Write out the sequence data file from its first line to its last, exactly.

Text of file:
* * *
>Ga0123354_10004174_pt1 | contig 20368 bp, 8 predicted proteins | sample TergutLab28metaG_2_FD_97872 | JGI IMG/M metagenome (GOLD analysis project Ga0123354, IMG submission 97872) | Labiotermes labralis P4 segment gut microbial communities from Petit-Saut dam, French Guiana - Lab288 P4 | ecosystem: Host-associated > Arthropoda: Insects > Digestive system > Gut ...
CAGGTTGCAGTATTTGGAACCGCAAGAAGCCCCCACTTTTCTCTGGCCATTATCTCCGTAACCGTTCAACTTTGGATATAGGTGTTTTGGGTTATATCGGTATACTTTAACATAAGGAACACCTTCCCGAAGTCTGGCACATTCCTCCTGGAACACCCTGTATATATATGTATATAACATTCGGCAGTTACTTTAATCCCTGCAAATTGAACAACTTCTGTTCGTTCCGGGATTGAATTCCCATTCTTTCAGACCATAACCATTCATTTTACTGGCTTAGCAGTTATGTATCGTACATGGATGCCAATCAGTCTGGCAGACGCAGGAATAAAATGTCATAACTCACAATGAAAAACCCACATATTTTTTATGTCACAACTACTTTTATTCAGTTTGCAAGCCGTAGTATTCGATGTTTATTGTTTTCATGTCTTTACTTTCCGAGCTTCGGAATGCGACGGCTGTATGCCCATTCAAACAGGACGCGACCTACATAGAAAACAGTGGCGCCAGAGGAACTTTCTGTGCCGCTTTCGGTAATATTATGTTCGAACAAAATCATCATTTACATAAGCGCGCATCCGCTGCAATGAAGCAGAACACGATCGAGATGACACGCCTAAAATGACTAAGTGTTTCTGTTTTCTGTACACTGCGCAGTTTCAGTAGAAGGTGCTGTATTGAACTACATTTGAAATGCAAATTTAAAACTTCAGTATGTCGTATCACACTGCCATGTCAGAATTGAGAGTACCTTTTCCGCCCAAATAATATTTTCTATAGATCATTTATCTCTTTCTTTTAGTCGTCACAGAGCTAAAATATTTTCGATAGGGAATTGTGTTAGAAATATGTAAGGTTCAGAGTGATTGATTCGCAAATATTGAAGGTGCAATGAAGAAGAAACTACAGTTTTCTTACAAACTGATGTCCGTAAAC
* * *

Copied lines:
>Ga0123354_10004174_pt1 | contig 20368 bp, 8 predicted proteins | sample TergutLab28metaG_2_FD_97872 | JGI IMG/M metagenome (GOLD analysis project Ga0123354, IMG submission 97872) | Labiotermes labralis P4 segment gut microbial communities from Petit-Saut dam, French Guiana - Lab288 P4 | ecosystem: Host-associated > Arthropoda: Insects > Digestive system > Gut ...
CAGGTTGCAGTATTTGGAACCGCAAGAAGCCCCCACTTTTCTCTGGCCATTATCTCCGTAACCGTTCAACTTTGGATATAGGTGTTTTGGGTTATATCGGTATACTTTAACATAAGGAACACCTTCCCGAAGTCTGGCACATTCCTCCTGGAACACCCTGTATATATATGTATATAACATTCGGCAGTTACTTTAATCCCTGCAAATTGAACAACTTCTGTTCGTTCCGGGATTGAATTCCCATTCTTTCAGACCATAACCATTCATTTTACTGGCTTAGCAGTTATGTATCGTACATGGATGCCAATCAGTCTGGCAGACGCAGGAATAAAATGTCATAACTCACAATGAAAAACCCACATATTTTTTATGTCACAACTACTTTTATTCAGTTTGCAAGCCGTAGTATTCGATGTTTATTGTTTTCATGTCTTTACTTTCCGAGCTTCGGAATGCGACGGCTGTATGCCCATTCAAACAGGACGCGACCTACATAGAAAACAGTGGCGCCAGAGGAACTTTCTGTGCCGCTTTCGGTAATATTATGTTCGAACAAAATCATCATTTACATAAGCGCGCATCCGCTGCAATGAAGCAGAACACGATCGAGATGACACGCCTAAAATGACTAAGTGTTTCTGTTTTCTGTACACTGCGCAGTTTCAGTAGAAGGTGCTGTATTGAACTACATTTGAAATGCAAATTTAAAACTTCAGTATGTCGTATCACACTGCCATGTCAGAATTGAGAGTACCTTTTCCGCCCAAATAATATTTTCTATAGATCATTTATCTCTTTCTTTTAGTCGTCACAGAGCTAAAATATTTTCGATAGGGAATTGTGTTAGAAATATGTAAGGTTCAGAGTGATTGATTCGCAAATATTGAAGGTGCAATGAAGAAGAAACTACAGTTTTCTTACAAACTGATGTCCGTAAAC